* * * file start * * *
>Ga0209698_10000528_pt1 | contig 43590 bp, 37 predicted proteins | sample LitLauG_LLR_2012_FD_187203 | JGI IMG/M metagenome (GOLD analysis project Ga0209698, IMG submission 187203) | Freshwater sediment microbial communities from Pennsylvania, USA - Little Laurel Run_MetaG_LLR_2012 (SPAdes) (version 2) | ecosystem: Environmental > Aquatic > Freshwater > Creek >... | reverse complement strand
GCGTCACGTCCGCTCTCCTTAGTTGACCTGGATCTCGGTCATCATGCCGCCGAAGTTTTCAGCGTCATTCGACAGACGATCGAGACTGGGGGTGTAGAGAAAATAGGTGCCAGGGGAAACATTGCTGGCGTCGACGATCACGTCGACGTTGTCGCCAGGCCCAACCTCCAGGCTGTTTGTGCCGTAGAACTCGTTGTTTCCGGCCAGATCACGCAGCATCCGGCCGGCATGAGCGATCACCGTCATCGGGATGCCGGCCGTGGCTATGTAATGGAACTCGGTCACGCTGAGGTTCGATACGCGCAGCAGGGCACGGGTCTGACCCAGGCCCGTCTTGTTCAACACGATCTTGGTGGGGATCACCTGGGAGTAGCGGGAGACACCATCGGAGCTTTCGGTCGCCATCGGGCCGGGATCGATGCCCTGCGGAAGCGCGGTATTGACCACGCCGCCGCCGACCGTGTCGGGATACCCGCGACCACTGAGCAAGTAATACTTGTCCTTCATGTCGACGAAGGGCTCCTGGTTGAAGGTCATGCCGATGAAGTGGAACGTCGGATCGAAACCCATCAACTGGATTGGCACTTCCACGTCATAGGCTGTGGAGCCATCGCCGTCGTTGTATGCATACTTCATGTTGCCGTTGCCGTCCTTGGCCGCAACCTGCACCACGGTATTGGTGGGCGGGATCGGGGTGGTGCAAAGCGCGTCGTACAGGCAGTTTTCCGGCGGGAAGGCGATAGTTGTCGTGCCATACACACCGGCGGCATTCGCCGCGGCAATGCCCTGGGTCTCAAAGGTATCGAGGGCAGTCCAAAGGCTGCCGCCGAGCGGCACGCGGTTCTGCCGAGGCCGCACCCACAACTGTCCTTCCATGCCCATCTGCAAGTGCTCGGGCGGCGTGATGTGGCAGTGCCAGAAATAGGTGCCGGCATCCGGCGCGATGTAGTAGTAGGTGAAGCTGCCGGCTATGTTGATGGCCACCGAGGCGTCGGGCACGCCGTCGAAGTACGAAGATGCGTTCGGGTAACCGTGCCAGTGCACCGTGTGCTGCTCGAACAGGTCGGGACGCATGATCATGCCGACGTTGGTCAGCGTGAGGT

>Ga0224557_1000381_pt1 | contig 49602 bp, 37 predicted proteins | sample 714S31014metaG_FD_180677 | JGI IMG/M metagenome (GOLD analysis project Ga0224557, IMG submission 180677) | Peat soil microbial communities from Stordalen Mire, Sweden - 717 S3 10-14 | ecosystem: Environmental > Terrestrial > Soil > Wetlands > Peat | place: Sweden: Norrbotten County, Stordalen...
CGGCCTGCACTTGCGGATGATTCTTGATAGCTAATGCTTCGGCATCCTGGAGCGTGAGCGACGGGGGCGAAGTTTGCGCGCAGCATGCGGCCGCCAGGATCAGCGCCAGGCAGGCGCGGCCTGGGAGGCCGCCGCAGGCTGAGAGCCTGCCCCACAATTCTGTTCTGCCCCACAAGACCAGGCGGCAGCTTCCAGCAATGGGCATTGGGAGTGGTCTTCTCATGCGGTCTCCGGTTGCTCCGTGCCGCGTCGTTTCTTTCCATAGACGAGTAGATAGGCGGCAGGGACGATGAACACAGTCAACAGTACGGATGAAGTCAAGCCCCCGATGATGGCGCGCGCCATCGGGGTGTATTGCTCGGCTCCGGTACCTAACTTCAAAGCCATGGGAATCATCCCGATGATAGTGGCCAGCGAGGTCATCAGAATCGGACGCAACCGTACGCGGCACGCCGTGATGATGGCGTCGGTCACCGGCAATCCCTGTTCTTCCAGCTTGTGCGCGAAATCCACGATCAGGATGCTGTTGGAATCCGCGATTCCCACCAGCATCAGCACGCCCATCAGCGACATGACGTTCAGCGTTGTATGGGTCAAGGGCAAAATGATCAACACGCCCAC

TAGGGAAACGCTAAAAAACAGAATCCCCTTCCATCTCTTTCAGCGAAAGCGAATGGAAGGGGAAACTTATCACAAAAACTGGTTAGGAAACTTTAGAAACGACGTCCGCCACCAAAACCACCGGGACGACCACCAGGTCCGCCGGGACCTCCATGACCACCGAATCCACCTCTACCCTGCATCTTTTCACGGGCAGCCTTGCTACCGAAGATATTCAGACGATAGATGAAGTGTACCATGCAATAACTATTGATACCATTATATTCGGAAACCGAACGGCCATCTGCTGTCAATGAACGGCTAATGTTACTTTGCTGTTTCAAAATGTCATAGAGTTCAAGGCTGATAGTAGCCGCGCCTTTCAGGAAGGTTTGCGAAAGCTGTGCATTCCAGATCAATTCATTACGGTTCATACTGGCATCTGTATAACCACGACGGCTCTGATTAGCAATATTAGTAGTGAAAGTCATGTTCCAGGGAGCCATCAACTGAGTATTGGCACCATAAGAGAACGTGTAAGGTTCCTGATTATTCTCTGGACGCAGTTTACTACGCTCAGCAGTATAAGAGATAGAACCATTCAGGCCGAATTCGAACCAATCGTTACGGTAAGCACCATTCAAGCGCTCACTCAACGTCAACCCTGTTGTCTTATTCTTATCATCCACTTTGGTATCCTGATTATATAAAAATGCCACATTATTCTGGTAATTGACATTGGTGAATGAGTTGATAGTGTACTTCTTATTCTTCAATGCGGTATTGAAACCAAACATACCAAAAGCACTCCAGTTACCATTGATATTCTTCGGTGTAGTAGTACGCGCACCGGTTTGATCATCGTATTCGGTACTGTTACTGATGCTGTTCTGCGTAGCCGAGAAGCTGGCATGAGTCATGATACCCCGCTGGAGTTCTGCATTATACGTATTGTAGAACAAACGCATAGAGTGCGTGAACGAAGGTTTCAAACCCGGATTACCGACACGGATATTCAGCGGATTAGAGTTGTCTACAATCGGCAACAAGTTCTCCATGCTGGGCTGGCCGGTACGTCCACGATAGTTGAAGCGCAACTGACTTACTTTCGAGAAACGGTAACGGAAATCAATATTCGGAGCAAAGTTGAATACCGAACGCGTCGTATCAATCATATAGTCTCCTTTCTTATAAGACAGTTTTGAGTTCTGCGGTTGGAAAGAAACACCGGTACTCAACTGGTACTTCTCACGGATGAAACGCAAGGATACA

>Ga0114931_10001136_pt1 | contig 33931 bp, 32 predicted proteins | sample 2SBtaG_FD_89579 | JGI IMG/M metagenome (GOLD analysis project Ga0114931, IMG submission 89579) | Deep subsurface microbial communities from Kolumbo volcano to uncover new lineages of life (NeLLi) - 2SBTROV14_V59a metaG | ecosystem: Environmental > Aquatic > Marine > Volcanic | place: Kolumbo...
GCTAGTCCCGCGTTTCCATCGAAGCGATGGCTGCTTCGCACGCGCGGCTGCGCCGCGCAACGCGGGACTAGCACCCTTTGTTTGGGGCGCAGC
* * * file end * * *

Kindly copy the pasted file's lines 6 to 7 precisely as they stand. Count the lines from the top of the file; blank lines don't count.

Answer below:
>Ga0114931_10001136_pt1 | contig 33931 bp, 32 predicted proteins | sample 2SBtaG_FD_89579 | JGI IMG/M metagenome (GOLD analysis project Ga0114931, IMG submission 89579) | Deep subsurface microbial communities from Kolumbo volcano to uncover new lineages of life (NeLLi) - 2SBTROV14_V59a metaG | ecosystem: Environmental > Aquatic > Marine > Volcanic | place: Kolumbo...
GCTAGTCCCGCGTTTCCATCGAAGCGATGGCTGCTTCGCACGCGCGGCTGCGCCGCGCAACGCGGGACTAGCACCCTTTGTTTGGGGCGCAGC